Passive Aiming

EOTech's HWS EXPS3 Holographic sigh which comes in three different reticles and has a Night Vision Mode as well. (Photo Source: EOTECH)

In contrast to active aiming, passive aiming involves the use of a night vision-compatible optic to engage their target without emitting any lasers or IR light which would reveal your position to potential foes. Military and law enforcement personnel will have to consider this as night vision becomes more common place, others may be able to use night vision against you as well. That's why these optics, such as the EOTECH holographic sight in the image above are so useful, as they have a separate function for night vision mode. When this setting is turned on the optic's reticle will be visible even under night vision without the risk of damaging your night vision tubes when aiming down sight.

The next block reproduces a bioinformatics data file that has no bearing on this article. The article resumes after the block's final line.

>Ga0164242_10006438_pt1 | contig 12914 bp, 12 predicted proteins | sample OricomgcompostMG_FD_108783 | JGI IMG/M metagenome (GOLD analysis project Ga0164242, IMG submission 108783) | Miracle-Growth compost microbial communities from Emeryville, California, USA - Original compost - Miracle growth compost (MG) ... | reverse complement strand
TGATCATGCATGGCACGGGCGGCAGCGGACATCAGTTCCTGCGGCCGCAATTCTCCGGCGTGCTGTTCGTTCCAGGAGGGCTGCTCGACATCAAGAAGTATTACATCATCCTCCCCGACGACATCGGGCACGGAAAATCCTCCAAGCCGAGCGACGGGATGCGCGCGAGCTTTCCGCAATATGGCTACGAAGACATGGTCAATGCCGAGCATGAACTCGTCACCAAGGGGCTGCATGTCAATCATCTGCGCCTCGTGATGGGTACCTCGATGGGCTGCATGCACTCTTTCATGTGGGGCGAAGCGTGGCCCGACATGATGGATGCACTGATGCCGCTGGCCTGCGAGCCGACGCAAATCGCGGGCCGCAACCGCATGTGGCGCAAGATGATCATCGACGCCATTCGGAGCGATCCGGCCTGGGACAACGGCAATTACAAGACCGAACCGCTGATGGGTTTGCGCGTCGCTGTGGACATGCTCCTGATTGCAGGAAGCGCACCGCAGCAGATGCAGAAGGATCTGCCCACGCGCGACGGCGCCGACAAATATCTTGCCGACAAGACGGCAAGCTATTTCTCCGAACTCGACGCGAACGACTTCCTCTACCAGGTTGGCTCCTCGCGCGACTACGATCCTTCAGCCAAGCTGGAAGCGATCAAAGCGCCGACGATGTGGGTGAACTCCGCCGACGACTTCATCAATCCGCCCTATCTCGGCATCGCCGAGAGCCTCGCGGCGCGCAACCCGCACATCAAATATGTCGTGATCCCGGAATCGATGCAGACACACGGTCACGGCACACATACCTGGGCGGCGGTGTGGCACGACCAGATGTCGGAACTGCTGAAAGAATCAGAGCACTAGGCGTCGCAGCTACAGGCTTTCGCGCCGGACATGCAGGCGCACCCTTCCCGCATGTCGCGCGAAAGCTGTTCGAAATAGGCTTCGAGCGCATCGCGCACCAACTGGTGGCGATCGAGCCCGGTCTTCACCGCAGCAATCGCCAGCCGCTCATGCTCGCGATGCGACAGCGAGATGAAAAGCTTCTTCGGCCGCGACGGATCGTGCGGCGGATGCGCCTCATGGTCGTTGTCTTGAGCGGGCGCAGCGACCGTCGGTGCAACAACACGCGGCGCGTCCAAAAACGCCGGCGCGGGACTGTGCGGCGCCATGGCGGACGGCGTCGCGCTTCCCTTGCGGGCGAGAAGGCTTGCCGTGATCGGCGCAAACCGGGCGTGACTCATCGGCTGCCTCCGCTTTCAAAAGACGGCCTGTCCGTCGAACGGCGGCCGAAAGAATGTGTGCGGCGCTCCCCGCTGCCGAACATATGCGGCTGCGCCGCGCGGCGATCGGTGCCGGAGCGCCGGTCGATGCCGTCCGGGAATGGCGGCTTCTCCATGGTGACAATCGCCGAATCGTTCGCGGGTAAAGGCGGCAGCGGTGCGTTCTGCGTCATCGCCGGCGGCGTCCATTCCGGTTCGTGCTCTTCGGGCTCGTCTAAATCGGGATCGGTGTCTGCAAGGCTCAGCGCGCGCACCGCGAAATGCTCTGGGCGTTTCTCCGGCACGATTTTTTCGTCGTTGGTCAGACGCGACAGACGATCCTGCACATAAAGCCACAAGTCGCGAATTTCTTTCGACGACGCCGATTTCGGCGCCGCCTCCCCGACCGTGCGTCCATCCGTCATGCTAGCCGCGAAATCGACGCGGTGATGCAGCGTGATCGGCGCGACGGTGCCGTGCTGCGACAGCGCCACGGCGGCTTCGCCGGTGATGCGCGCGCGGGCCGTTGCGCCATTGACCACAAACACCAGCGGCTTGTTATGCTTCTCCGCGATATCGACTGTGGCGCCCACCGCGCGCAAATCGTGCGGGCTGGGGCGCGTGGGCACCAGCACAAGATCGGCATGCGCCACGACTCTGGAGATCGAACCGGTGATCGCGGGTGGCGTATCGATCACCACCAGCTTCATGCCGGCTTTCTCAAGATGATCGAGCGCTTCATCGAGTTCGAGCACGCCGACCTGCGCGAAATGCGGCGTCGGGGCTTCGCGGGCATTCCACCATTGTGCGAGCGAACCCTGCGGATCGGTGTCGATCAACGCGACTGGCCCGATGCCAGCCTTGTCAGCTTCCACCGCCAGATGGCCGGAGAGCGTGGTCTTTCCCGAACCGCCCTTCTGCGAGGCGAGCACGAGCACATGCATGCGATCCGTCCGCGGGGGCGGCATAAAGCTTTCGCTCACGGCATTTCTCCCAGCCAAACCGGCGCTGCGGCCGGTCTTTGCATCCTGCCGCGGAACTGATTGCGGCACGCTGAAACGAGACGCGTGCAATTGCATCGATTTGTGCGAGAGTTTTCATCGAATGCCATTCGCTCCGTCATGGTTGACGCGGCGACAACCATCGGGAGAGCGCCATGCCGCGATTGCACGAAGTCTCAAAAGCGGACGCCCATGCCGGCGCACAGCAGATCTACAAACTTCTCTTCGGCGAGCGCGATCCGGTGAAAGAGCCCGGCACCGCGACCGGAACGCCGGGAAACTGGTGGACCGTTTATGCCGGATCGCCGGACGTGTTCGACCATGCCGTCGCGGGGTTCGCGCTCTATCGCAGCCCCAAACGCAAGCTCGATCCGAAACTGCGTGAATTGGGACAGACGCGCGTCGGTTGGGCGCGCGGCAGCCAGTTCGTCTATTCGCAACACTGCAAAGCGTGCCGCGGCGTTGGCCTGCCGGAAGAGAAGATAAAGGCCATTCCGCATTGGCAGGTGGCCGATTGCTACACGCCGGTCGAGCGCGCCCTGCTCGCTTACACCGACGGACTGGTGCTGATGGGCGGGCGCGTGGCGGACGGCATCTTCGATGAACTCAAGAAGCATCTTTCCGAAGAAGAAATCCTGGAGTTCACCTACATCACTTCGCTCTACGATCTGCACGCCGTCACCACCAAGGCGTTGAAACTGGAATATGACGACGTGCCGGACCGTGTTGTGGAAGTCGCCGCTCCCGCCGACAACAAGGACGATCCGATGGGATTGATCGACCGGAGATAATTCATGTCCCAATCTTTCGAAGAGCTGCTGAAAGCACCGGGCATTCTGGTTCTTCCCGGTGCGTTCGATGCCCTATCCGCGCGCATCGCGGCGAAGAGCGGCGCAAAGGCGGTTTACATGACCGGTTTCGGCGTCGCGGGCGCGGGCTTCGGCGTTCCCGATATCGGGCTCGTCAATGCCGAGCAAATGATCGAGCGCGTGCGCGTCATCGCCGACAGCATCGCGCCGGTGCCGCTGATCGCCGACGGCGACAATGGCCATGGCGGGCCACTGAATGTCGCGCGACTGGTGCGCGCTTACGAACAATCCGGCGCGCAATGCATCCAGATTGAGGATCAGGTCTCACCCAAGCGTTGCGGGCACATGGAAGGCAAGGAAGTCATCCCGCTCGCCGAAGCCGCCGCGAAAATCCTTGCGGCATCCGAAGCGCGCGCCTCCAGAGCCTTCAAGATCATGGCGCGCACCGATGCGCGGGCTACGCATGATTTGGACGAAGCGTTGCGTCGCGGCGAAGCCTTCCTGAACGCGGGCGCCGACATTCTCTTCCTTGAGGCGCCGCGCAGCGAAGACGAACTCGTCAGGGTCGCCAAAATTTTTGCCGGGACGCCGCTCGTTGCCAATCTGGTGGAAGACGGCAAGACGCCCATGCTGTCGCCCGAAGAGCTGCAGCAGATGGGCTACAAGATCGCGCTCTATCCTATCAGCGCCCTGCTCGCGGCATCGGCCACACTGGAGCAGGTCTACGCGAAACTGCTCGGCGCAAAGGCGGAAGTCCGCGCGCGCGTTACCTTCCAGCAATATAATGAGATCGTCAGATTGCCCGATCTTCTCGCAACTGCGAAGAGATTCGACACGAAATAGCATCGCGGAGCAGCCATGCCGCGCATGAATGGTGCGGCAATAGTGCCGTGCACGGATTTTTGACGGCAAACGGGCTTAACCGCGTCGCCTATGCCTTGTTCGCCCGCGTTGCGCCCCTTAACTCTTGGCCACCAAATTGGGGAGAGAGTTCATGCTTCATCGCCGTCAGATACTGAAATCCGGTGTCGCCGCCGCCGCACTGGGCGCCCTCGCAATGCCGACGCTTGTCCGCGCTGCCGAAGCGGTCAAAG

Build the perfect NV setup for your AR15 today w/ 80 Percent Arms.

Night vision is a great (expensive) hobby to explore and we are especially lucky in the United States to have this technology available for the civilian market. Due to the laws of the International Traffic in Arms Regulation, commonly abbreviated as ITAR, US-made night vision items are regulated and cannot be shipped or taken out of the country without an export license and permission from the US Department of State.

While it may be difficult to get NODS that check off every box in terms of price point and features, it's a sliding scale that only you can decide on what's most important to you. Do you want to have manual gain control? Do you prefer an onboard or a mounted illuminator? How heavy of a battery are you willing to carry and are you able to pay the price for it? These are some questions you'll ultimately have to find the answers for yourself before purchasing NODS.

If you're planning on training in the dark with night vision, you need to get a rifle and pistol set up in conjunction with a variety of aiming solutions. What better way to get that set up started together by building your own AR15 or MOD1 with parts accessories from 80% Arms